If 10,000 unique IP addresses have viewed a tracking pixel, then that means 10,000 viewers have seen the content the pixel was embedded in. Tracking unique views is the most basic function of a tracking pixel, but traffic data can be further analyzed from there. IP addresses, for instance, can give you a general idea of where your viewers are coming from geographically, as well as what kind of devices and operating systems they’re using to visit a site. IP addresses can also be tracked as they move across a website or click on different ads hosted by the same server. Again, this gives site owners and advertisers a clearer sense of what users are looking for, allowing content and ads to be tailored to meet users’ needs with targeted ad campaigns.

Using Tracking Pixels as a Conversion Tool

Expanding a bit on their most basic use, tracking pixels can help monitor online conversion behavior as well. These are instances where a website user, ad viewer, or email recipient takes a specific action they’re led toward by the site, ad, or email content. This includes things like signing up for an email list, entering an email address to receive a free .PDF book or guide, taking an online quiz, or ordering a product or service through an online form. Conversion tracking is a crucial part of digital marketing campaigns, and using conversion tracking pixels is a handy way of keeping tabs on conversion numbers.

The way it works is similar to the general use of pixel tags described above, but in the case of conversion tracking, this process involves embedding pixel tags in strategic content or site locations. Tracking pixels dedicated to conversion rates need to be placed on order confirmation pages, “Thank You” emails, or on any other content generated and sent to a user after a conversion action takes place. For instance, if entering a valid email address allows a user on your site to download a free ebook, a conversion tracking pixel could be embedded on the ebook landing page. Just like general pixel tags can identify and track unique visits to your website, ads, or emails at large, specifically placed conversion tracking pixels give marketing campaigns an accurate conversion count, while also allowing marketers to identify where their converted leads are coming from and to be able to assess the success or failure of marketing efforts.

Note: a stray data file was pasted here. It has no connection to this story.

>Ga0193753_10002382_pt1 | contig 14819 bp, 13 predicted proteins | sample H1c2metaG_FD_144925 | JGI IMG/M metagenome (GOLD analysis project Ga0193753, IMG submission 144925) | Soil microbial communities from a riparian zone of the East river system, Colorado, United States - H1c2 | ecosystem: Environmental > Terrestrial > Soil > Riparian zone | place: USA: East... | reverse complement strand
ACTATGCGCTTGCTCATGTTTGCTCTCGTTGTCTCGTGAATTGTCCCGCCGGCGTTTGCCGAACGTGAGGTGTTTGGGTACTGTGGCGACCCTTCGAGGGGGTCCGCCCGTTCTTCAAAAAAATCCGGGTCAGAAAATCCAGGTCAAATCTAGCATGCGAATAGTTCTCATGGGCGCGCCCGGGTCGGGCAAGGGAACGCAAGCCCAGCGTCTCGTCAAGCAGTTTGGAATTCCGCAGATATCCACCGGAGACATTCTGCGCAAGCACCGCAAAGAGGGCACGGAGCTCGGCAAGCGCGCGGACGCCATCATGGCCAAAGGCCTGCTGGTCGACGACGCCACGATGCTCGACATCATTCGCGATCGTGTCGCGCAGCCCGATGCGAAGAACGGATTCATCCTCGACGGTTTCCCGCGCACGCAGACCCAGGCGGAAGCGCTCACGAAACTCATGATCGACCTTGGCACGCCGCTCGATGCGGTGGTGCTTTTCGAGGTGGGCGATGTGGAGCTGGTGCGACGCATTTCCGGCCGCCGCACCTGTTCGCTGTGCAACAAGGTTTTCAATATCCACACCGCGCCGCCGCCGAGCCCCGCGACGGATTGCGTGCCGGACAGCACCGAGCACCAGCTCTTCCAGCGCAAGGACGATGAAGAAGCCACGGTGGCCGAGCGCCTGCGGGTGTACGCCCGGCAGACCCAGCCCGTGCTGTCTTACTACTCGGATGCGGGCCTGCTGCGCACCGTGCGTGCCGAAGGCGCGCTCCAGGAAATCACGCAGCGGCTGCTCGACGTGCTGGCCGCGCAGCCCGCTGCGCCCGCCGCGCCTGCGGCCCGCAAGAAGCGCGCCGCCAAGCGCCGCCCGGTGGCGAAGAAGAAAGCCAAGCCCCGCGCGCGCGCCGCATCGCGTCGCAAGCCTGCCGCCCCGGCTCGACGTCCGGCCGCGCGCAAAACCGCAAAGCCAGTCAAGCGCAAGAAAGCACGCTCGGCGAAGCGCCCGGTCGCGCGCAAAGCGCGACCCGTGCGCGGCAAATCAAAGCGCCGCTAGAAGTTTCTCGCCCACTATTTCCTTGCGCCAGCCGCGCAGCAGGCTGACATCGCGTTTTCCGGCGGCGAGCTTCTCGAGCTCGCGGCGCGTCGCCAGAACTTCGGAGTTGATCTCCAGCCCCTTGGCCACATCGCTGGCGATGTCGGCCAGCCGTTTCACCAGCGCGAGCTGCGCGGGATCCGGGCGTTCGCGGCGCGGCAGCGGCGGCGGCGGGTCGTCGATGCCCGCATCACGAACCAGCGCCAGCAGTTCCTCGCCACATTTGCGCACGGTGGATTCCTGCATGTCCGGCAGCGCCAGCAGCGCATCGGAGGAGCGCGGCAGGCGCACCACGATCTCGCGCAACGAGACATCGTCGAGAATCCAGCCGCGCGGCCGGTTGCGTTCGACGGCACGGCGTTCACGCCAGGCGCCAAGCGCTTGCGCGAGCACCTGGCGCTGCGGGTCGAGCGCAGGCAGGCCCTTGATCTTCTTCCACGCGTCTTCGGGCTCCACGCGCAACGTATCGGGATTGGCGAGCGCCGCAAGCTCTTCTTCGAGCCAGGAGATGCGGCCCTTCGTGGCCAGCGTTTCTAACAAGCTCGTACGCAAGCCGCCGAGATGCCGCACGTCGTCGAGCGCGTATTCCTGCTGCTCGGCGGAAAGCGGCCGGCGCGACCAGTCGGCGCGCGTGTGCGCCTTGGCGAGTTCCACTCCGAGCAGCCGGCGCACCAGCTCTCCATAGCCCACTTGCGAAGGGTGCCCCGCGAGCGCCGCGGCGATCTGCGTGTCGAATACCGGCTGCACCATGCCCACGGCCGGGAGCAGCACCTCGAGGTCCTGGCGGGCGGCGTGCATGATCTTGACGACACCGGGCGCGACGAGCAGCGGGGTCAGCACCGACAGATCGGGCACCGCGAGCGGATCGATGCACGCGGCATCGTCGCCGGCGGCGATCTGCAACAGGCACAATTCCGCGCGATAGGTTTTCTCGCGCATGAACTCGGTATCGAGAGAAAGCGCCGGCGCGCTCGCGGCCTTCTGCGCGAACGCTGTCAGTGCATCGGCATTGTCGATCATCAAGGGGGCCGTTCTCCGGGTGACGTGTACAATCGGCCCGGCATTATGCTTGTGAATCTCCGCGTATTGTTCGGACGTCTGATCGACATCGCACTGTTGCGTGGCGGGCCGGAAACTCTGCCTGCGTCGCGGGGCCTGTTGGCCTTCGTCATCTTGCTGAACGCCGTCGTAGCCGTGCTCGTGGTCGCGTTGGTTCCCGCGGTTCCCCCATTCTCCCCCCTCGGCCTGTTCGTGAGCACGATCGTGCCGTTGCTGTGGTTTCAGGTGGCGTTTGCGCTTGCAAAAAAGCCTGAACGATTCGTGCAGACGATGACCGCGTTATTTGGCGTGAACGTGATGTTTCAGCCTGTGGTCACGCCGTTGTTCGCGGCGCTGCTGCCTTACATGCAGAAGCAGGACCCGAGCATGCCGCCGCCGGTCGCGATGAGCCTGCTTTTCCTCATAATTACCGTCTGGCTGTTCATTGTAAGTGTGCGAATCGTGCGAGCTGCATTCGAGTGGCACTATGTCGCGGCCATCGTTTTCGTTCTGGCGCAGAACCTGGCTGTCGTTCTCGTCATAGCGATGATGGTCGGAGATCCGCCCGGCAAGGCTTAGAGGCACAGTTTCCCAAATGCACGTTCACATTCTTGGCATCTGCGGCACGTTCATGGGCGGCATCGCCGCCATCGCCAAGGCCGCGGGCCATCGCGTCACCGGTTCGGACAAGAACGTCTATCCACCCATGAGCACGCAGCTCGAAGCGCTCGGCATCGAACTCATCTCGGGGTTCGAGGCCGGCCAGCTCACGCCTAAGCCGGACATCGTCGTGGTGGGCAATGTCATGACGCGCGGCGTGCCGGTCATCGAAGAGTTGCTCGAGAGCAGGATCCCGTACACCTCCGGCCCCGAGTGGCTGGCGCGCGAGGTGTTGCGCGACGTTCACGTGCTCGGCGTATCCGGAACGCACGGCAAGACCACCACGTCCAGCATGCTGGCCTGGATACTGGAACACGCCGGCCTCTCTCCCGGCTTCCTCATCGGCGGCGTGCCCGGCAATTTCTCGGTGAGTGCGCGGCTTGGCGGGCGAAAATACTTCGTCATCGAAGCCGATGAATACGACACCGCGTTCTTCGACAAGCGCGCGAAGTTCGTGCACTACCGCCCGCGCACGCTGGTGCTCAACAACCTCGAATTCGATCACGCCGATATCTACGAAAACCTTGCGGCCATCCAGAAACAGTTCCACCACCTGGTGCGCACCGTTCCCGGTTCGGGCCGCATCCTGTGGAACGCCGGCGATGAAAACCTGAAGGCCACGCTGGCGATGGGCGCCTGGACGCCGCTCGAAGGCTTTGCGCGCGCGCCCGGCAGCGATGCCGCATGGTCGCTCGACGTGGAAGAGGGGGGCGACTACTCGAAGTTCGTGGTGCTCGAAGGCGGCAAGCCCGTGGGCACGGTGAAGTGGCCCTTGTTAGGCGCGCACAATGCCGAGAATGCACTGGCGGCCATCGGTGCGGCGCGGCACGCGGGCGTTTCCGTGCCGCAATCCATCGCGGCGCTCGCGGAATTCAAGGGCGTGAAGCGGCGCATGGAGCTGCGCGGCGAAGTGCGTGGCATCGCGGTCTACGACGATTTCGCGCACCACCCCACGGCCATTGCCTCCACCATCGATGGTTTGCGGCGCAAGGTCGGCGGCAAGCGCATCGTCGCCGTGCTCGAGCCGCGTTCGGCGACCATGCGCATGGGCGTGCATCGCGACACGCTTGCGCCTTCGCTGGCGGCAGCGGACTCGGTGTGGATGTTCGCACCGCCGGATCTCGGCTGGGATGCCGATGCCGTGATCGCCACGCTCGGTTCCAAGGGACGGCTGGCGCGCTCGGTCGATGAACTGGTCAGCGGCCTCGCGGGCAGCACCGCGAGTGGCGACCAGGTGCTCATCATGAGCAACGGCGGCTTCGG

The big takeaway? Tracking pixels are a nearly invisible piece of the tech landscape. But while their basic, day-to-day marketing utility is easy to overlook, they’re an essential part of contemporary digital marketing.

Find Out in Three Minutes (or Less!) If a Career in Tech Is Right for You

Find Out in Three Minutes (or Less!) If a Career in Tech Is Right for You

Our quick and easy quiz will help you pinpoint exactly how to get started in tech, in hardly any time at all.

Scott Morris

Scott Morris is Skillcrush's staff writer and content producer. Like all the members of Skillcrush's team, he works remotely from his home in Napa, CA. He believes that content that's worth reading (and that your audience can find!) creates brands that people follow. He's experienced writing on topics including jobs and technology, digital marketing, career pivots, gender equity, parenting, and popular culture. Before starting his career as a writer and content marketer, I spent 10 years as a full-time parent to his daughters Veronica and Athena.